The Vital Website UX Elements
As you now know, user experience is not only important but getting more so by the second. So you need to stay on top of the new (and old) UX trends.
What are those vital elements of user experience? Review the user signals below to find out.
Page experience offers measurable signals that detail the user’s experience on a webpage. This goes further than just the informative information provided on the page but includes the Core Web Vitals (UX regarding loading times, interactivity, and visual stability).
This refers to how much time a user spends on a webpage upon landing on that page from a search engine query. The time is measured from clicking on the link provided by the search engine results page (SERP) until the user leaves that page.
If your page pops up after a query and the user clicks your link (bravo) but doesn’t enjoy the experience of the page, your dwell time will suffer. Keep in mind that even if you’re fully optimized to host a great UX, the information you provide the user on the page needs to be what the user is looking for (and promised) for them to stay there, too.
The bounce rate is a metric that provides insight into the amount of time visitors spend on each page of your website. If your user visits only one page, you may be dealing with a bad page experience, bad overall UX, or just plain bad content.
That said, it may also be that the user found exactly what they needed and no other website travel was necessary. If you’re getting high bounce rates, you want to look into your pages and be sure you’re doing what needs to be done for the best UX possible.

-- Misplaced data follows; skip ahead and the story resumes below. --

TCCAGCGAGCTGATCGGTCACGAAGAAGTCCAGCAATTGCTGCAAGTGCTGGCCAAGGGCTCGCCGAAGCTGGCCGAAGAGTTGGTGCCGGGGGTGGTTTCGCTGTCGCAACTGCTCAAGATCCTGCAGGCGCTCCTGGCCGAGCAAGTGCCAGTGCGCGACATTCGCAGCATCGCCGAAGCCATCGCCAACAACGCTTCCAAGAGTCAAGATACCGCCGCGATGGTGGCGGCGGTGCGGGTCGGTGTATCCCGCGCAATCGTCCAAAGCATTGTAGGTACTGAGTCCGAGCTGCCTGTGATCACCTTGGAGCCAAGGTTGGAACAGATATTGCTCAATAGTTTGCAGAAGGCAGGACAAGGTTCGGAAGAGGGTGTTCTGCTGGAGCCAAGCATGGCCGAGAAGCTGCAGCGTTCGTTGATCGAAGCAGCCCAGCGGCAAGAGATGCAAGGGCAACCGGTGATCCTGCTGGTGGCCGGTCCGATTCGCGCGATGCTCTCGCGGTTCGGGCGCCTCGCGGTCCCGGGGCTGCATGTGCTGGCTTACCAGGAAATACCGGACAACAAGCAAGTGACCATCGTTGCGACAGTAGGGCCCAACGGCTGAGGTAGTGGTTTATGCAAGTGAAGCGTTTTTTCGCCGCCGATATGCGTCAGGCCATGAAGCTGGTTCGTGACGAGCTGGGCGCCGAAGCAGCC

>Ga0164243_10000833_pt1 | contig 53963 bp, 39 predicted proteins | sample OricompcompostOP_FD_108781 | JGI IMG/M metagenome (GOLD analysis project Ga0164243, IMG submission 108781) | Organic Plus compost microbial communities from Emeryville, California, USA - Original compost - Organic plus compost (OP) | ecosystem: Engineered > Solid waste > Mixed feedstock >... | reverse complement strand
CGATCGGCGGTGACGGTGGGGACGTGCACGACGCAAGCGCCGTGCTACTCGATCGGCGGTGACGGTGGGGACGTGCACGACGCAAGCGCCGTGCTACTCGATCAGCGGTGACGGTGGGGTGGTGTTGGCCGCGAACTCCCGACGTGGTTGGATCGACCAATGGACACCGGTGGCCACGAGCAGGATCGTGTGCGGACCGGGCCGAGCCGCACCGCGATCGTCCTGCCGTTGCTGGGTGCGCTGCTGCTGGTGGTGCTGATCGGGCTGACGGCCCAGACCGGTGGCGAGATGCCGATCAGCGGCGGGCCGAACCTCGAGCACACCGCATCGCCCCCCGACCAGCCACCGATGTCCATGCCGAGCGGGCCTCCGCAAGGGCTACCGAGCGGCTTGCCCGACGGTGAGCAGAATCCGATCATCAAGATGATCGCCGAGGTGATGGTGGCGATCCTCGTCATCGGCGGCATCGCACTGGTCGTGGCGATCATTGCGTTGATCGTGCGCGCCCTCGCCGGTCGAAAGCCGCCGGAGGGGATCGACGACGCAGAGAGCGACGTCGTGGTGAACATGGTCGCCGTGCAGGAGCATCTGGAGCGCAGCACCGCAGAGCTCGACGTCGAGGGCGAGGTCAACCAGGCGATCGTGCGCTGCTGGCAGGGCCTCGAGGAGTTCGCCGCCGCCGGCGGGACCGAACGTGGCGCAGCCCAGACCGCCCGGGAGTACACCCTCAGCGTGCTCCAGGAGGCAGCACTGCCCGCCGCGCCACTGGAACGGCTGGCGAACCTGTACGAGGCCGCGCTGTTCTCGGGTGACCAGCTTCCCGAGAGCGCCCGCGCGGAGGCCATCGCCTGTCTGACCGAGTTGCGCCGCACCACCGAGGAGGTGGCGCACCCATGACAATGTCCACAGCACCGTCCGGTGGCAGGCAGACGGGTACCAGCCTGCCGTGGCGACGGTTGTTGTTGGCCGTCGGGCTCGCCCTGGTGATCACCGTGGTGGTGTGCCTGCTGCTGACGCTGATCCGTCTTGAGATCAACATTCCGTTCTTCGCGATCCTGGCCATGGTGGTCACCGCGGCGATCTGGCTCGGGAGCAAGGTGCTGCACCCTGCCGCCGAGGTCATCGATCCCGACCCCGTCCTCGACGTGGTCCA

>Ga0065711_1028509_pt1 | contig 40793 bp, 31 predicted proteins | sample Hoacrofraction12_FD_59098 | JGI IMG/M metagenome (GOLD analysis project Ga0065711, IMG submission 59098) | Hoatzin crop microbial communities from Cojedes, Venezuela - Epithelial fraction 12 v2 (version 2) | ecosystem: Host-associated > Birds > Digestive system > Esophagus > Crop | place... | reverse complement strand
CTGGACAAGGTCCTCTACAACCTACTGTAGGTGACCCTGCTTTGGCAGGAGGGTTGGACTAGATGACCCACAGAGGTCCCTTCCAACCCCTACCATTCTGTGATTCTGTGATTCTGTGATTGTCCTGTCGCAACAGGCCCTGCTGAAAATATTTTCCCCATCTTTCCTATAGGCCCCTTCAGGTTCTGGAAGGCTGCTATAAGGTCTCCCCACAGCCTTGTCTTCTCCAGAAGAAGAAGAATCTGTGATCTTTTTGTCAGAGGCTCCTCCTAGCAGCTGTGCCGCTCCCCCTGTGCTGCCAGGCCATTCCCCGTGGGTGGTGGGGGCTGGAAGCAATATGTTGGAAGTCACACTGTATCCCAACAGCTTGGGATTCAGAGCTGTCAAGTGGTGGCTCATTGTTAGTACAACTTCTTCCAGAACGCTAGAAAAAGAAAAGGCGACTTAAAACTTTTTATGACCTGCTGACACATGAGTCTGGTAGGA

Your CTR info measures the ratio of impressions to clicks. An impression is a metric used to distinguish the number of digital views that appear. In other words, when your ad comes up for a user or your website shows up in the SERPs, did the user click on you or pass you by? If you’re not generating a solid CTR, you’ll want to adjust your strategy.
Search intent / user intent
Exactly what it sounds like, search intent refers to the user’s overall goal when typing a query into the search bar.
It’s your job to provide pages that your users are asking for. Here’s an example: your user wants to find inexpensive yoga classes and types it into the search engine. Your site comes up and the price is right and the user is excited. Then when the user goes to sign up, it’s discovered that your brick and mortar is in another city. That’s frustrating. Optimize your pages to make the most sense for your users.
Time on page and session duration